• Timothy Lane says:

      That sounds a lot like my view, and sadly all too accurate. And now let’s ask, how would NRO and similar sorts respond to Jekyll and Hyde?

    • David Ray says:

      Hilarious post and, unfortunately as Lane says, really IS all too accurate, save one thing . . .
      You omitted the part where the Kinder through 3rd graders are taught to sing nauseating laudations in tribute to B Hussein Hyde. (I still can’t get over that.)

      • Timothy Lane says:

        If you haven’t checked out my song parodies here, I will note that it includes a parody (“The Battle Hymn of Obama”) inspired by that infamous incident (which, according to descriptions I read, ended with a fascist salute).

    • Giovanna Visconti says:

      Not to worry about Jekyll. Under ObamaCare he wouldn’t be able to practice anyway. So he might just take on his Hyde personality permanently–and live a Rocky Mountain high life! 🙂

  3. This whole discussion reminds me of the reaction I had to the TV movie version of “Brave New World” which was produced in 1998. I could only stand to watch a fraction of it because, rather than looking futuristic and Star-Trekkian, it looked like the present. Exactly like the present. The mindless sex and frantic search for entertainment, the soma fog they all lived in, the bottled, parentless babies. It hit way too close to home and I shut it off.

    • Giovanna Visconti says:

      But, Deana, that’s why the book is so good. It’s phenomenally prescient. “Brave New World” and “1984” (along with “Animal Farm”) are very special bookends, more relevant today than they were when originally written!

      I’ve not seen the 1998 TV film, but remember one from rather longer ago. In fact, I think it was in b&w, but it too was a TV film, and it starred Kristoffer Tabori, son of Viveca Lindfors, an excellent actress briefly in H’wood in the Forties and into the Fifties.

      But, I digress. If you found some 1998 TV version of BNW difficult, you might find the book even harder, especially since I can assume it is much better written than that TV attempt.

      The 1984 film version of “1984,” is a most terrifying film. Very difficult to sit through because it is so excellently done. Richard Burton, John Hurt, Cyril Cusack, Susanna Hamilton, and directed by Michael Radford.

      • Timothy Lane says:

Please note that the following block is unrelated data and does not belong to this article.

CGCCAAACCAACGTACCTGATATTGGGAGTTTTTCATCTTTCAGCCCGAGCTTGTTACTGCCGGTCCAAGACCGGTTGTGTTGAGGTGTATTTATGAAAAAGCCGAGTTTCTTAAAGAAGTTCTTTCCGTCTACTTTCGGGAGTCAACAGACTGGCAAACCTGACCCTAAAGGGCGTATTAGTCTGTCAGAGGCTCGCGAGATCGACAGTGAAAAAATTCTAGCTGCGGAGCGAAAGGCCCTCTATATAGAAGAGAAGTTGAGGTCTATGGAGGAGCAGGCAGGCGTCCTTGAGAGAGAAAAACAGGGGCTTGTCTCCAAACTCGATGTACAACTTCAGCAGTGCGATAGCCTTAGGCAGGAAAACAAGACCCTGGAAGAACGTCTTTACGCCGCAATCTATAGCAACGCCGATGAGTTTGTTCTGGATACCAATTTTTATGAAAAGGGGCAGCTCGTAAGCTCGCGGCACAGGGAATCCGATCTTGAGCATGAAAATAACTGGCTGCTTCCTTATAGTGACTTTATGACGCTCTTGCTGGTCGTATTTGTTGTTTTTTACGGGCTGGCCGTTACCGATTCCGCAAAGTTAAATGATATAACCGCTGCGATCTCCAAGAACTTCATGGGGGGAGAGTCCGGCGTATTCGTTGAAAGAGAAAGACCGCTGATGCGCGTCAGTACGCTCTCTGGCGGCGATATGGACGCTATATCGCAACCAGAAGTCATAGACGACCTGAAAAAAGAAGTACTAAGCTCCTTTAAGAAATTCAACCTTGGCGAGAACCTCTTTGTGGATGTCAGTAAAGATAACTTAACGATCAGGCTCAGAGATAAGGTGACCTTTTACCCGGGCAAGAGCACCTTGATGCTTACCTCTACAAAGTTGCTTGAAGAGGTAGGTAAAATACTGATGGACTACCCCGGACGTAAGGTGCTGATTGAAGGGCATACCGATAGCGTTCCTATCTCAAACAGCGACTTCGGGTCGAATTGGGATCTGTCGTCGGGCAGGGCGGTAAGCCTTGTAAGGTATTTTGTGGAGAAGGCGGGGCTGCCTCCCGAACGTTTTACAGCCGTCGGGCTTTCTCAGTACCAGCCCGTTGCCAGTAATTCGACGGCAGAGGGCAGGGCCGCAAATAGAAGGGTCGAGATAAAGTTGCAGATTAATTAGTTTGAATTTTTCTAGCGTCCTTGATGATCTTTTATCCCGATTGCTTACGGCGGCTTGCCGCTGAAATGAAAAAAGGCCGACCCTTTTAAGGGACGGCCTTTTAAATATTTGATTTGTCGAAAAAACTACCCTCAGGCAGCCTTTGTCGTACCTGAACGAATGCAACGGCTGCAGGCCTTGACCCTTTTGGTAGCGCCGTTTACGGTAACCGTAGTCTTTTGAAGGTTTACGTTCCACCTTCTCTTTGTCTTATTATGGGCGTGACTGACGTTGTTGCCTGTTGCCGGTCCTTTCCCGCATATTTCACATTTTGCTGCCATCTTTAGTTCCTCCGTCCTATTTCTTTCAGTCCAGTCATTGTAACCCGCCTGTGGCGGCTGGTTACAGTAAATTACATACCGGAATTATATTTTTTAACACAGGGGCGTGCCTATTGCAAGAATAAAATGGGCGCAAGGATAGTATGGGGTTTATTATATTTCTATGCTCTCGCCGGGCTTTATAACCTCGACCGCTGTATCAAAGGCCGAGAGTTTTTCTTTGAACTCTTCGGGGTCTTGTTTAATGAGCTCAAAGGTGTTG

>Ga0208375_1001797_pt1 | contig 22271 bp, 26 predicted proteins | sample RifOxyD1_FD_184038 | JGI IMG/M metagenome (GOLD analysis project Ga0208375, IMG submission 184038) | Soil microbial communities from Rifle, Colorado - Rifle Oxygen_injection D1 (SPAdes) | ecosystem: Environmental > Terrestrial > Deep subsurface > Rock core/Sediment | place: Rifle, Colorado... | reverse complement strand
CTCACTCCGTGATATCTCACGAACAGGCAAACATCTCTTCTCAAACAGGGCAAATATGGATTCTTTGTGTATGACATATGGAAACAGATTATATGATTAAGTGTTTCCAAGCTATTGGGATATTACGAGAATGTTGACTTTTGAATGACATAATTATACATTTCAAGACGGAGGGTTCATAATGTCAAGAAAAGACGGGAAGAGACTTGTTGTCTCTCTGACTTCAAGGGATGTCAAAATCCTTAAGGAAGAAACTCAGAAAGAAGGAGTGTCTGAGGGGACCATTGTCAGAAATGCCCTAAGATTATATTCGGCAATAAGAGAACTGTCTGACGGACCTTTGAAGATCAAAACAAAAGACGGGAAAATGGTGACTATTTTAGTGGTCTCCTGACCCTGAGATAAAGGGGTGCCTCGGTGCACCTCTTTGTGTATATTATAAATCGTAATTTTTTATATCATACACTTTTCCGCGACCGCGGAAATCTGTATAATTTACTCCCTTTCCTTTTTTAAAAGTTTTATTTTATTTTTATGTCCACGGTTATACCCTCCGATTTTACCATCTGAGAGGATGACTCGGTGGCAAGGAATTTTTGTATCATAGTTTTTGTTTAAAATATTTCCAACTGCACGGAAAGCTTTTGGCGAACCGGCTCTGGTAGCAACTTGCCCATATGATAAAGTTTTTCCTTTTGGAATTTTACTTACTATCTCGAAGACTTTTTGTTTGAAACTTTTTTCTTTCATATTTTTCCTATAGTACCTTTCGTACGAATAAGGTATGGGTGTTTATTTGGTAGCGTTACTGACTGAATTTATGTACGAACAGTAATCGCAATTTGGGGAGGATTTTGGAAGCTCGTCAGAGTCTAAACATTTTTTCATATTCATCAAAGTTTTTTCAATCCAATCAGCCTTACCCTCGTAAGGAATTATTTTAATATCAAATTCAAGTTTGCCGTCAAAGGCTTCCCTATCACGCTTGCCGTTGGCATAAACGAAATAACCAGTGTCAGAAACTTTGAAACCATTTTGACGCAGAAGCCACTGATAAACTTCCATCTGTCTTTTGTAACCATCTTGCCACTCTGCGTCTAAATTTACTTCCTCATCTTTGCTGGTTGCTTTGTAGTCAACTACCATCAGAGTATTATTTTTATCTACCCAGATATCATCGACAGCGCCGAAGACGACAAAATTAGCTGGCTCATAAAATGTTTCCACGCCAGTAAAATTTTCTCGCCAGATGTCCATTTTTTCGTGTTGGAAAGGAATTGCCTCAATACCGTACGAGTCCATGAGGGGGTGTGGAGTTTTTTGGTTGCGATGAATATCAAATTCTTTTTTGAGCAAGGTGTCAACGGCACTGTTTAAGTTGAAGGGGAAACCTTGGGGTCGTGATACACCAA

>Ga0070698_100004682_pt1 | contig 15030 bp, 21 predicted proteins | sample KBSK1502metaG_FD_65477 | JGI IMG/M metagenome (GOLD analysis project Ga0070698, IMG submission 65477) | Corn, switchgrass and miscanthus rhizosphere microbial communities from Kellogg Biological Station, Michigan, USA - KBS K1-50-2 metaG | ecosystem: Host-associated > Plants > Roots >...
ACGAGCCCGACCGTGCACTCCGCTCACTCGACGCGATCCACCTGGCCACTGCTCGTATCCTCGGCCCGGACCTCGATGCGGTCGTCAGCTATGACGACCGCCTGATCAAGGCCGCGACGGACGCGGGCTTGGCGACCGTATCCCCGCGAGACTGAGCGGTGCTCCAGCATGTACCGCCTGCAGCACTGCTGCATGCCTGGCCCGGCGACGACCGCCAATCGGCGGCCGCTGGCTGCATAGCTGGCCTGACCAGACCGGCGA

I think I remember that earlier version of BNW that you recall. I had thought it was a lot earlier than 1998; I think there was a version of The Lathe of Heaven on TV around the same time.

        As a definite Orwell fan (despite his socialism — I’ve read a lot more than Animal Farm and 1984), I enjoyed the 1984 movie, though a friend found it boring. This may reflect the difference between someone who reads a lot about politics, economics, and history — and someone who doesn’t.

        • Giovanna Visconti says:

          The Tabori version was from sometime in the 60s, I think, but not certain.

          I agree about Orwell (and Huxley). Despite his socialist alliance, he’s remarkably perceptive about what he saw happening around him, and did not shrink from telling it like it was.

          Can’t say I “enjoyed” the Burton/Hurt “1984.” It REALLY creates Orwell’s horror vividly. The final scene is particularly draining: the complete destruction of human beings on the inside–which is, of course, Orwell’s point (and Steyn’s, by the way!) about the end result of any form of totalitarianism.

          • Timothy Lane says:

            “He had won the victory over himself. He loved Big Brother.” I’ve used that quote occasionally on blogs in response to some of the more dedicated conservative supporters of the NSA spying on ordinary people.

            • Giovanna Visconti says:

              I know! Those lines JUMP off the page at you, don’t they?

              I think the visual implementation in the film is even MORE gruesome, if you will, and despairing–because it’s executed so well! That’s what film should do, at its best.

          • ladykrystyna says:

            I re-read “1984” a few months ago.

            A commenter on NRO last year some time had referenced the scene with Winston and O’Brien and the
            2+2=5 issue.

            And it really hit me in the gut and reminded me also this article (which I read way after 2008):

            http://www.huffingtonpost.com/evan-handler/hi-my-name-is-evan-and-il_b_141650.html

            The portion that really stood out was this one:

            “To humanize that just a bit, that means that 56,378,316 individuals waited in line just as long as you did, and worked just as hard as anyone else, to try to make sure that Barack Obama would not become president of the United States. I don’t know about you, but that scares the shit out of me. It means — for reasons that go way beyond any immediate financial crises — we’re still in very deep trouble.